A LEGAL EXPERT has said if the Countryside Alliance challenges MPs‘ use of the Parliament Act to force through a Hunting Bill then the results could be ‘explosive‘.

Dan Tench, head of public law at Olswang, has written in The Times that if it can be proved that the 1949 Parliament Act is not valid then there will be big implications.

“Not only would the hunting Act be rendered invalid, but other legislation that has been passed using the provisions of the 1949 Act, such as the War Crimes Act 1991 and the Sexual Offences Amendment Act would also surely become void.”

The CA has already announced Sir Sydney Kentridge QC as its lawyer to challenge the legality of any Bill passed under the Parliament Act 1949.

The first Parliament Act, passed in 1911, stated that should a Bill be passed by the Commons but rejected by the Lords it would still become law provided it was presented to the Lords in three successive parliamentary sessions.

This Act was passed by both the Commons and Lords.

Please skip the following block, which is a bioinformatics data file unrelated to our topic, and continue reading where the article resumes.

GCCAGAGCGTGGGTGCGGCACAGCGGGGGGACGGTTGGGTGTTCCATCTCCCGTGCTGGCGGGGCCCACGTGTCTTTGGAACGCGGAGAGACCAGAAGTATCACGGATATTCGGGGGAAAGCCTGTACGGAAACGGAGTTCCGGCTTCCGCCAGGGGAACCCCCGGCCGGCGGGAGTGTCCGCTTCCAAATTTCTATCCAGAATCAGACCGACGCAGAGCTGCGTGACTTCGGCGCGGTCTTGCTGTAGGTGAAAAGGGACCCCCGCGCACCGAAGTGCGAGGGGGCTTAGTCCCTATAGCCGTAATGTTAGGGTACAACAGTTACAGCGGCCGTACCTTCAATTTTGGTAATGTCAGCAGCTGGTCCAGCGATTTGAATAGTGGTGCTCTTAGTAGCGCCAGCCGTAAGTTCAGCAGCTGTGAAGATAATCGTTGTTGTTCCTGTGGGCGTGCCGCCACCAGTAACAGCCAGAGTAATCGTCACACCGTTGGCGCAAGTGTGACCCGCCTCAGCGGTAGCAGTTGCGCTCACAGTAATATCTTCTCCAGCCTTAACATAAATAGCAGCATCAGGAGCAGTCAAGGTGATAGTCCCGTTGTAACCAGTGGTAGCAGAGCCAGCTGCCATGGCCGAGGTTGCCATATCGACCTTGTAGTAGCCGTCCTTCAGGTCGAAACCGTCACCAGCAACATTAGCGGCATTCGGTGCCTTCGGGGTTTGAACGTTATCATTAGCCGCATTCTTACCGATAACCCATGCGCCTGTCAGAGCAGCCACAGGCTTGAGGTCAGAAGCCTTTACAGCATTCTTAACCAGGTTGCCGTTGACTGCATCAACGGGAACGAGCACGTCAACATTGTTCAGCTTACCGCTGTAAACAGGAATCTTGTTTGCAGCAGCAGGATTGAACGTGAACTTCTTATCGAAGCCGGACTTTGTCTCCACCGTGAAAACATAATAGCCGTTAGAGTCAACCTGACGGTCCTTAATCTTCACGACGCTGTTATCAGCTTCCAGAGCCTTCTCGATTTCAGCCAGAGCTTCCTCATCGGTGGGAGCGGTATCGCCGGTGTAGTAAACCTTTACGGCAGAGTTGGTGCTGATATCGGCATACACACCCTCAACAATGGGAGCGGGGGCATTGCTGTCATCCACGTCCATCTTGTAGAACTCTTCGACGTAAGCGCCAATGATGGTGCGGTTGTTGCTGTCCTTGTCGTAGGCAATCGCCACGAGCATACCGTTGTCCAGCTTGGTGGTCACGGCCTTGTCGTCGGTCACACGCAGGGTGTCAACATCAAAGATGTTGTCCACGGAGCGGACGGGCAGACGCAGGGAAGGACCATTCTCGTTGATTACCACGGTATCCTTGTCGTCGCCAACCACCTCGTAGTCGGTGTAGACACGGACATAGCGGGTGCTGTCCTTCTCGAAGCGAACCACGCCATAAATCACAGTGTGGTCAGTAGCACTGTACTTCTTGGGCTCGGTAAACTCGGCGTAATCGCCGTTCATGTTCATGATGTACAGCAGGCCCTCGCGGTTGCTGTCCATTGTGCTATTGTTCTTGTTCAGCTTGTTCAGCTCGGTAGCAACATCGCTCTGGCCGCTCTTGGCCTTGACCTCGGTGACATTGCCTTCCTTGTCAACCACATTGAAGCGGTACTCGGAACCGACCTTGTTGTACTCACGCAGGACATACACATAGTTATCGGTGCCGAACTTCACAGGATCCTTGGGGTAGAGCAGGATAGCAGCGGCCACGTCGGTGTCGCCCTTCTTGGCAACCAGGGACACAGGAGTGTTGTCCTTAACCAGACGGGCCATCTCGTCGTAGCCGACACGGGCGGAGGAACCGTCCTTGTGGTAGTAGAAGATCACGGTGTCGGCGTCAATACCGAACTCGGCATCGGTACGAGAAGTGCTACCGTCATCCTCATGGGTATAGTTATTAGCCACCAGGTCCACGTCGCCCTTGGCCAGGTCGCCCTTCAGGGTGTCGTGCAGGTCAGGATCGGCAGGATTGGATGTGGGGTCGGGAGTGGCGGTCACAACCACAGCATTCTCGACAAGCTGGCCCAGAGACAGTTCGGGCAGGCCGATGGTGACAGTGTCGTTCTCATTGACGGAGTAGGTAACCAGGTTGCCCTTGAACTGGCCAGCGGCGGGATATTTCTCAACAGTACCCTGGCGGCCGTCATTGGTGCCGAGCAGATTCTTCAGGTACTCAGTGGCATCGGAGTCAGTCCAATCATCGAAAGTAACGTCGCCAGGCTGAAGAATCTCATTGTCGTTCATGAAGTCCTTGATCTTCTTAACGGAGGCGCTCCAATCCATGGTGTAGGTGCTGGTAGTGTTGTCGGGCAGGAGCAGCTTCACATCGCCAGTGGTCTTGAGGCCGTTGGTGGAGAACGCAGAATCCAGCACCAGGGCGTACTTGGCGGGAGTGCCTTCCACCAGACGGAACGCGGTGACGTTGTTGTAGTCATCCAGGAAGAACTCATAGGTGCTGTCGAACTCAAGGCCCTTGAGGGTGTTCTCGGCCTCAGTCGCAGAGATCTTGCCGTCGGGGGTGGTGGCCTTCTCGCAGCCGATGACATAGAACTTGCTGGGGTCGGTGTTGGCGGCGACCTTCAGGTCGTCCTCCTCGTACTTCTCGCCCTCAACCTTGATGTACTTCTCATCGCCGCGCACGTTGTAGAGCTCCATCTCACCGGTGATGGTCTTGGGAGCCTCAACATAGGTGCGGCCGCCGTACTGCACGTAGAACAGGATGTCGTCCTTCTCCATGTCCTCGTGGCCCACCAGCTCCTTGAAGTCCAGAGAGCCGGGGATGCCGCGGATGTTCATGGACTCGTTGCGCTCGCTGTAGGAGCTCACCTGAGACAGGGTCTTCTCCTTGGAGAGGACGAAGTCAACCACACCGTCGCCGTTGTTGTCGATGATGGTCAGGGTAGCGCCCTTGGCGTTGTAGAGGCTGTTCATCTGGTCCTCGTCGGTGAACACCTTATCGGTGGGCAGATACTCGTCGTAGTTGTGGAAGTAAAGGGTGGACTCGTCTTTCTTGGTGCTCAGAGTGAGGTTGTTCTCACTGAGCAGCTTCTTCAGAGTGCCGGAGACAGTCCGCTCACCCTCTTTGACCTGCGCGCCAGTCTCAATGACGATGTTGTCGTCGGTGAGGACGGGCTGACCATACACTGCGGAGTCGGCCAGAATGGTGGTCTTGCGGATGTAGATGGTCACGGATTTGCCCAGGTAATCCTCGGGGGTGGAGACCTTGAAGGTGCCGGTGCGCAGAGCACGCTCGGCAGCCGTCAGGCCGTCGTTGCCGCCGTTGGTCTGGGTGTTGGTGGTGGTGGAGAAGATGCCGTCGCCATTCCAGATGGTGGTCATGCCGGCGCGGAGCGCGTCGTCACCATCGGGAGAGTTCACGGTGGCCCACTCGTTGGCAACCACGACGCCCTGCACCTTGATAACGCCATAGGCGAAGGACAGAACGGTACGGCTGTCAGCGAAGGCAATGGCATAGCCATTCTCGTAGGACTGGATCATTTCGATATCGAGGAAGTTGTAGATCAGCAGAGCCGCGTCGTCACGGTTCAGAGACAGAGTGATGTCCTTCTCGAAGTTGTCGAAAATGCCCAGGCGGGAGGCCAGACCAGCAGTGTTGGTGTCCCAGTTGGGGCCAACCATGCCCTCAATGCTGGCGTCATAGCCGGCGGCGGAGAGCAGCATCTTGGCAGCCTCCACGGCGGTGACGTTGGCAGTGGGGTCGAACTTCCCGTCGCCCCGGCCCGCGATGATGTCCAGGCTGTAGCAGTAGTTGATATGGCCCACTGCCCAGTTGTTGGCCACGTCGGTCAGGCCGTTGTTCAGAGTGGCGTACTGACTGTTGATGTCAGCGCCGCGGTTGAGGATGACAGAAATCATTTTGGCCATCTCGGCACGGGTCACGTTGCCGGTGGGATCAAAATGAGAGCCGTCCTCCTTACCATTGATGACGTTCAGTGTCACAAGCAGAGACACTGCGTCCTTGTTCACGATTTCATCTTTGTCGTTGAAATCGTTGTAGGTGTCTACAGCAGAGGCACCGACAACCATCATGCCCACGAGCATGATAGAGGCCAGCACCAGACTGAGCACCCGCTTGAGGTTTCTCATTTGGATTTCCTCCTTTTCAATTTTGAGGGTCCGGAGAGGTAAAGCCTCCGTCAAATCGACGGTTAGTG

But in 1949 the Labour government of the day decided to amend the Act so as to require only two presentations of an Act to the Lords before it would become law.

This amendment was never passed by the Lords.

It became law as it was presented to the Lords in three successive parliamentary sessions, as required by the 1911 Act.

But there is a principle of English law that states that a body can not use a power delegated to it to expand the extent of that power, reports the paper.

It will be this principle of English law that the CA will invest the future of hunting with dogs.

The House of Commons is due to receive the amended bill on Mon 15 Nov. It will be reviewed by MPs on a single day between Nov 16 – 18.